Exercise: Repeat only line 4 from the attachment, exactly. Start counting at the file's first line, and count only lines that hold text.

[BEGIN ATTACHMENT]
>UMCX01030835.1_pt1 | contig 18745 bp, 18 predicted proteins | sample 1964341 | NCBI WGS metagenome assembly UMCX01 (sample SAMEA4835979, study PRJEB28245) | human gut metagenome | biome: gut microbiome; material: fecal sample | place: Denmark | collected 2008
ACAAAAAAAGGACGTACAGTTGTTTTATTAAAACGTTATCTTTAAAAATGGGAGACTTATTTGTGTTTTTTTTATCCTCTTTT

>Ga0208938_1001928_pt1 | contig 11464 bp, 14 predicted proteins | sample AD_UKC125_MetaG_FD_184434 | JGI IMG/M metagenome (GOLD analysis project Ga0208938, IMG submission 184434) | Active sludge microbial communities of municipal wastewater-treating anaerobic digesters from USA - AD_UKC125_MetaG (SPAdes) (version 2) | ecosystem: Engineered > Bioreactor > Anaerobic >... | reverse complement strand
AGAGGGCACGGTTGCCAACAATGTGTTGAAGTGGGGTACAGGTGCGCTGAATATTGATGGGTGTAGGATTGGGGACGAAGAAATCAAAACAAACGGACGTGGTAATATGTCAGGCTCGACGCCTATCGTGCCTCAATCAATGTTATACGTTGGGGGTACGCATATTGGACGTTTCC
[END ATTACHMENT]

AGAGGGCACGGTTGCCAACAATGTGTTGAAGTGGGGTACAGGTGCGCTGAATATTGATGGGTGTAGGATTGGGGACGAAGAAATCAAAACAAACGGACGTGGTAATATGTCAGGCTCGACGCCTATCGTGCCTCAATCAATGTTATACGTTGGGGGTACGCATATTGGACGTTTCC